The move from regular workplaces has been among the bureaucracy's largest and fastest changes during the pandemic, writes DOUG DINGWALL. In A small office at his home in Kaleen, Commonwealth public servant Miles Davis spends much of his working week seated in a fluoro green chair and beneath a poster that says "I want to believe". He uses an American-style drip coffee maker for his caffeine fix, and confesses to sometimes wearing running gear beneath his work apparel as encouragement to exercise. "If I'm already in my running shorts then it's just easier, or maybe it's harder for me not to do it," he says. The Department of Industry, Science, Energy and Resources employee delivers IT support from the spare bedroom that has become his main workspace. When he gets up, it's often to look after his newborn son, Morgan.
The department rolled out Microsoft Teams and a video conferencing app, Webex, to stop staff getting lost in email chains. "It is something that we take great pride in when it comes to hopefully making it easier for people to create policy better, by being able to collaborate more easily," Mr Davis said. "Or just in the case of the last few months, we've taken great pride in the fact that we can provide more options for staff just to talk to each other, just to have a conversation, and not just be drowning in Outlook." The department's ICT team enabled emojis in Microsoft Teams to make staff more comfortable chatting on the platform. About the time the Industry Department sent staff home, Mr Davis became a father. Morgan was born on April 7. Since returning from paternity leave, Mr Davis has sat in what he describes as the "awfully coloured" bright green chair at his desk, and travels to the office one day a week. Working from home isn't a natural fit for the public servant, who describes himself as more a "people person". But he's grown comfortable with it, and he said it's made early parenthood easier, letting him look after Morgan throughout the work day. "It's so easy to be able to work from home and then to be able to just stay involved with my family and make sure that my wife is supported," he said.
The home stretch While COVID-19 is the public service's first encounter with working from home on a mass scale, federal bureaucrats have long worked remotely in smaller numbers. A 2019 employee census found about a quarter of the APS workforce reported working remotely, and that 83 per cent of respondents agreed their supervisor supported flexible work arrangements. Nevertheless, Australian Public Service Commissioner Peter Woolcott said the pandemic response had required the APS to reassess its business model, like all sectors across the economy. "Increased remote working formed part of that adjustment," he said. "As a general rule, this has worked well." Agencies were on the whole well placed to support remote access by their employees."
Monash University workplace expert and co-editor of International & Comparative Employment Relations, Professor Greg Bamber, said early evidence showed a mixed experience of remote working for private and public sector employees. Some were enjoying the lack of commutes and more time for caring roles. Others had found the lines between work and non-work hours were blurring, and had felt socially isolated. "People go to work to do work, but also much of the research suggests that the workplace does provide a community for people," Professor Bamber said. "They value that about going to work. Some people who live by themselves have said that they have had no social contact with anyone for days and days except by Zoom, or Skype, or FaceTime, or the phone, or some other online platform."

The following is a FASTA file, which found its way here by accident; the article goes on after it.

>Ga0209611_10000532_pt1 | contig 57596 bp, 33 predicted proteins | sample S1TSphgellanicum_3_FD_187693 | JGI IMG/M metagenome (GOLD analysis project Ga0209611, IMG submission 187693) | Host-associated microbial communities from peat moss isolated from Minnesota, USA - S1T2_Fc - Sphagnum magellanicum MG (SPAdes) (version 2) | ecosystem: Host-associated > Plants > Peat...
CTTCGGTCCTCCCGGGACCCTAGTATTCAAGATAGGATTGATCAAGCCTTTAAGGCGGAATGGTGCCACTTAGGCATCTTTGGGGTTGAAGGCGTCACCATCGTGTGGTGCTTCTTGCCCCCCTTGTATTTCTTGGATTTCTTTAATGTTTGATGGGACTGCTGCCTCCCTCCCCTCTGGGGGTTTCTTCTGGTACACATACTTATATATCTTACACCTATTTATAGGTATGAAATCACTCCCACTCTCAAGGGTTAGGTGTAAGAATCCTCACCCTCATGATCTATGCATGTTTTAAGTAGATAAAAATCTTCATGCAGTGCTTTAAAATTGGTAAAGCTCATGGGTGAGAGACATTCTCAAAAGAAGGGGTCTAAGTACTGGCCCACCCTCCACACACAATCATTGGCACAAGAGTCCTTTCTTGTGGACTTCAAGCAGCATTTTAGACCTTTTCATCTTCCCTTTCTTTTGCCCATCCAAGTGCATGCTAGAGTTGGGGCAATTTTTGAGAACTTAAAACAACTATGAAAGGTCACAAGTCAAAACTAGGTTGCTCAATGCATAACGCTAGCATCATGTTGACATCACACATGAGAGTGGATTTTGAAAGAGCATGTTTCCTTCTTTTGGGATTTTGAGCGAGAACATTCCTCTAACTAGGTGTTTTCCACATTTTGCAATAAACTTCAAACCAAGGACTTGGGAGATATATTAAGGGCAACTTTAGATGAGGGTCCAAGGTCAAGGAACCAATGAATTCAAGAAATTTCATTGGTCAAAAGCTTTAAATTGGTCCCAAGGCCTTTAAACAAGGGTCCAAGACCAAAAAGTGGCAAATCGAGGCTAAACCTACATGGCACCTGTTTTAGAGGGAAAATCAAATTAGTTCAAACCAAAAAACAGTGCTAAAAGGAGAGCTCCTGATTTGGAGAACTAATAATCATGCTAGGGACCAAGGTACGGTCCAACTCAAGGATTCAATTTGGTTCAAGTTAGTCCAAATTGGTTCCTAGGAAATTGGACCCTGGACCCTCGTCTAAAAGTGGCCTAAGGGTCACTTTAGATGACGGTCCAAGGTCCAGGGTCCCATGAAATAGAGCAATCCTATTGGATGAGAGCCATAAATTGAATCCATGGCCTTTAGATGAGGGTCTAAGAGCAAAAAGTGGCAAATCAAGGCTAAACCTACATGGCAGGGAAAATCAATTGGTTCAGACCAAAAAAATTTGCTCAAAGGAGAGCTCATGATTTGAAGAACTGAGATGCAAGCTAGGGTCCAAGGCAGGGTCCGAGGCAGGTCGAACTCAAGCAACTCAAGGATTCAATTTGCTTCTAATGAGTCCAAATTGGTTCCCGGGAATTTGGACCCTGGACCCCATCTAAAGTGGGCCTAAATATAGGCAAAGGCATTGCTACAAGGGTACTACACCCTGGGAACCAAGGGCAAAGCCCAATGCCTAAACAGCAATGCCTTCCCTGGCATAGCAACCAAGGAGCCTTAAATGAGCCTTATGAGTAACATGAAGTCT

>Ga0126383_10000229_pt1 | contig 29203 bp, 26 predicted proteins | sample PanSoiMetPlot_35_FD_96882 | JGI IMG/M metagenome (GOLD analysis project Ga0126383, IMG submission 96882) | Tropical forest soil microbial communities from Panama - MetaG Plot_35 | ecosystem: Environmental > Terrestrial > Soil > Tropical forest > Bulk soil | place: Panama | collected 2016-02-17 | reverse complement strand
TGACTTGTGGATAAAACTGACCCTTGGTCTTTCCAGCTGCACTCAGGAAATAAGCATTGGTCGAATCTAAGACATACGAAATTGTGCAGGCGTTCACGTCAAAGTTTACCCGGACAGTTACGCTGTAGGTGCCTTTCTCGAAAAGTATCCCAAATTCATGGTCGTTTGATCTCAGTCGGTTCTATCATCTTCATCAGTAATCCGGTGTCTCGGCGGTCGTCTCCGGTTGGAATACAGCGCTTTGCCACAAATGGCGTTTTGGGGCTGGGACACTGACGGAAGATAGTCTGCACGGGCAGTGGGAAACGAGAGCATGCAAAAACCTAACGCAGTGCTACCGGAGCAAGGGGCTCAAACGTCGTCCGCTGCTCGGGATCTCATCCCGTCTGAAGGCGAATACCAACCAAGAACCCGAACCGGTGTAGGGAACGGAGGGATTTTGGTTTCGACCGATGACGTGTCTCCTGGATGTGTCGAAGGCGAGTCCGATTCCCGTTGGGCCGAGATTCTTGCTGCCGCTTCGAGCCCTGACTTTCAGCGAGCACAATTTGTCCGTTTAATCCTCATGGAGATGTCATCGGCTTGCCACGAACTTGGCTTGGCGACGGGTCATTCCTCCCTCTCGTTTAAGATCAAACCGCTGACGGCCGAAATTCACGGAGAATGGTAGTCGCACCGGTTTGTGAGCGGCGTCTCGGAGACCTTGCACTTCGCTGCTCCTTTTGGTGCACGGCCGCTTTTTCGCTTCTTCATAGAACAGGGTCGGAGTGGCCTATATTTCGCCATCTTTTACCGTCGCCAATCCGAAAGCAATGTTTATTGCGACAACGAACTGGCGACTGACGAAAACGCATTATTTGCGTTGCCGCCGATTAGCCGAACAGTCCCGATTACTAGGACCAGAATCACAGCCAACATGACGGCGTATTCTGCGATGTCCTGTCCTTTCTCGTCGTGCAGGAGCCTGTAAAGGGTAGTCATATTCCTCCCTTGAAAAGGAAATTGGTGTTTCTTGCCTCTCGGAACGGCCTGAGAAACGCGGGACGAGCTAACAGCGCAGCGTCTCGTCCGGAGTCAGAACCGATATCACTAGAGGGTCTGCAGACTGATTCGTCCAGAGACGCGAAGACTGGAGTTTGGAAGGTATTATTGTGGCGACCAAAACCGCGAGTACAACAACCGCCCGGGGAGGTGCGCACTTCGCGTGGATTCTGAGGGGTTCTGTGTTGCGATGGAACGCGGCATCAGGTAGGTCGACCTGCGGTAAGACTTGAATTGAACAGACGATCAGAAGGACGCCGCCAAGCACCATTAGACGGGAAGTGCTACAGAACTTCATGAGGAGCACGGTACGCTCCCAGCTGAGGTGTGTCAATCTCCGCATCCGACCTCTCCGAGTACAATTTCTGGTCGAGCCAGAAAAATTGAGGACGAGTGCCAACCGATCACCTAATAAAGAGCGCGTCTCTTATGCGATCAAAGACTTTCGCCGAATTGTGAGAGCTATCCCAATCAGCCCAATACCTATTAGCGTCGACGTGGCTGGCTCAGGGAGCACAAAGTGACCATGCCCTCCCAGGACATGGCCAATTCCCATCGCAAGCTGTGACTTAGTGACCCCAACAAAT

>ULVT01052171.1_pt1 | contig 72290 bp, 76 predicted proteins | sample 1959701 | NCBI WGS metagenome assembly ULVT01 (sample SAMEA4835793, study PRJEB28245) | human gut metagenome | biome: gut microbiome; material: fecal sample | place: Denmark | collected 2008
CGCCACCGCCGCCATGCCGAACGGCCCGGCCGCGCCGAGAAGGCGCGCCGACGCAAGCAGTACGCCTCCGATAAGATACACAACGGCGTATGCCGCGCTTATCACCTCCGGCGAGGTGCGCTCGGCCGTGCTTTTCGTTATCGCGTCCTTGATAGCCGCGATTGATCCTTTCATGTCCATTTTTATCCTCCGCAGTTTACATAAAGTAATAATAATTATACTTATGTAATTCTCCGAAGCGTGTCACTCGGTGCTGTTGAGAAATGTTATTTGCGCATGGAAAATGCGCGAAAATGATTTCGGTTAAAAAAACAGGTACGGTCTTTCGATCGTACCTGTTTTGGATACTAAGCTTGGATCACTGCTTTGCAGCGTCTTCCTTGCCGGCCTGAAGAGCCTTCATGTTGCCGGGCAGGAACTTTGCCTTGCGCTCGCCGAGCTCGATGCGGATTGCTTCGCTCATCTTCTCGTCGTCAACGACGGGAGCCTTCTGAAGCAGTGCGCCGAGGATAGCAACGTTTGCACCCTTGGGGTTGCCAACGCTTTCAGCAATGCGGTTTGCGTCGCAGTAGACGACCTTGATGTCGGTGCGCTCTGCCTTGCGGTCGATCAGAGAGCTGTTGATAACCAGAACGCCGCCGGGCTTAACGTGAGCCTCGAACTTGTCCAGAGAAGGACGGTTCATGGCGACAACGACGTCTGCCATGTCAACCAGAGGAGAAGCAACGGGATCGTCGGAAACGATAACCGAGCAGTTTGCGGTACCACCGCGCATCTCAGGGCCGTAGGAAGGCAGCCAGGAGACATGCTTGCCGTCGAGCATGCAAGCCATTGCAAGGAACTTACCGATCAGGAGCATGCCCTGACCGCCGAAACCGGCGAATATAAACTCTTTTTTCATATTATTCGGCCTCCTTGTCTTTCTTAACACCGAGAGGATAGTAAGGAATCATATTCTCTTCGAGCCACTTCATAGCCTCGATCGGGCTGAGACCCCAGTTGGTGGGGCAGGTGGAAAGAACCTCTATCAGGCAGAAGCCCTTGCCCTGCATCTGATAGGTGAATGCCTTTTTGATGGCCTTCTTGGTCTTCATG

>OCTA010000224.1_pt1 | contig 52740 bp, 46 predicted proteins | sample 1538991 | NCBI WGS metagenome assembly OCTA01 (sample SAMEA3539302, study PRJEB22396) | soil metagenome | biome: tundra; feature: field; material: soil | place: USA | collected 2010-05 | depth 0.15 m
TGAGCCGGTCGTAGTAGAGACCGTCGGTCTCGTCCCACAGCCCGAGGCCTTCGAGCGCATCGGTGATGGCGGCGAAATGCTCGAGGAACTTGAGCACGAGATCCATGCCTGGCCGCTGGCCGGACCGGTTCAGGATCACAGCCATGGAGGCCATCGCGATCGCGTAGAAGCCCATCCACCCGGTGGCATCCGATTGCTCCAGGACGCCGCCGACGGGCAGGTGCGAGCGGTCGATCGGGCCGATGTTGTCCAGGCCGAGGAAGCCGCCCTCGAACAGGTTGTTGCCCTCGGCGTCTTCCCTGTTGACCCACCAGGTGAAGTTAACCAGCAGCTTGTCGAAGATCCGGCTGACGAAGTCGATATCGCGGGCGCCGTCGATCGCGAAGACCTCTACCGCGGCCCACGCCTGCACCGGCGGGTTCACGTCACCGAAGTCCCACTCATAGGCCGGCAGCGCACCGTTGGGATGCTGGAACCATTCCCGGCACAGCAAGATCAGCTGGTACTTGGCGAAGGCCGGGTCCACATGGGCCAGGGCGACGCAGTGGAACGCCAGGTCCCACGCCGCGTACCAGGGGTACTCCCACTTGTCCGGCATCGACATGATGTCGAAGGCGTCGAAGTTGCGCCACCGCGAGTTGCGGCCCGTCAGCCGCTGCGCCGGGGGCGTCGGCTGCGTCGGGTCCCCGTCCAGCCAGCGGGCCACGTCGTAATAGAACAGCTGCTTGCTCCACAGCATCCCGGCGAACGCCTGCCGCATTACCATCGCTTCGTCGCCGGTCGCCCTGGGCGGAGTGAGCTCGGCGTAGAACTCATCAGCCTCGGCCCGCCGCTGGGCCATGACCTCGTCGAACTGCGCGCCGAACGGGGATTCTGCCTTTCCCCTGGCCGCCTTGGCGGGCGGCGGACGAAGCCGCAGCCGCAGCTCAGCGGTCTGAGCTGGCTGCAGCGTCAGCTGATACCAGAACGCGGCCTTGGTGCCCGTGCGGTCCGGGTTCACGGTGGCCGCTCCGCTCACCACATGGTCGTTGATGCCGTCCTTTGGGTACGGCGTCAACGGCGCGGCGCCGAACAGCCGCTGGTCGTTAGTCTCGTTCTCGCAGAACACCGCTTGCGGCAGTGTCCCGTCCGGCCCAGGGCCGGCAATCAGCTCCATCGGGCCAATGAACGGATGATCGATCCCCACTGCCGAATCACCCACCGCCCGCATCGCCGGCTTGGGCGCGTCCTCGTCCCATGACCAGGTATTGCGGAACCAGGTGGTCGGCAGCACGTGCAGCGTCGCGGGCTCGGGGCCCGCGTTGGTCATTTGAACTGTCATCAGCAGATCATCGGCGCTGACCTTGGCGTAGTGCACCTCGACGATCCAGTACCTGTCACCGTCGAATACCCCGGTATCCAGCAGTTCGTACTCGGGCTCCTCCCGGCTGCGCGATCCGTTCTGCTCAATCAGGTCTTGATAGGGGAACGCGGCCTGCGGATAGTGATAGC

Department of Veterans' Affairs public servant Belinda Bastiaans said she initially felt a sense of loss when she began working from home. The change happened virtually overnight as schools closed in March, making her one of the first in her team to begin working remotely during the pandemic. It was initially a challenge for her son and daughter, as the school closures disrupted their routines. "We worked through that as a family," she said. Ms Bastiaans, assistant director in the governance and ministerial events section at the Veterans' Affairs Department, worked over the phone or online from her home office. She would also help her children, in years 5 and 7, with their schooling, and find time for household chores. "We did have to juggle obviously assisting the kids at times with tasks, so sometimes you'd have to put your work aside, help them and then come back, and that meant sometimes you might work different hours than what you ordinarily would as well," Ms Bastiaans said.
Ms Bastiaans is open to remote working more permanently. "I think as a team it's easier being in the office and being together probably more during the week than being at home," she said. "Having said that, maybe you do three or four days in the office and one or two days at home rather than full time." The public service has started reviewing the results of its mass migration to working from home.
Title Will the public service's work-from-home shift become permanent? Degree of recognition International Media name/outlet Canberra Times/Gloucester Advocate Media type Country Australia Date 22/06/20 Producer/Author Doug Dingwall URL https://www.gloucesteradvocate.com.au/story/6795057/will-the-public-services-work-from-home-shift-become-permanent/ Persons Greg Bamber
- public servants
- public service
- Australian Public Service
- working from home
- Microsoft Teams
- remote working
- social contact
- New Technologies
Research output: Contribution to journal › Article › Research › peer-review
Research output: Chapter in Book/Report/Conference proceeding › Chapter (Book) › Research › peer-review
Research output: Chapter in Book/Report/Conference proceeding › Chapter (Book) › Other › peer-review
Press / Media
Press/Media: Public Engagement Activities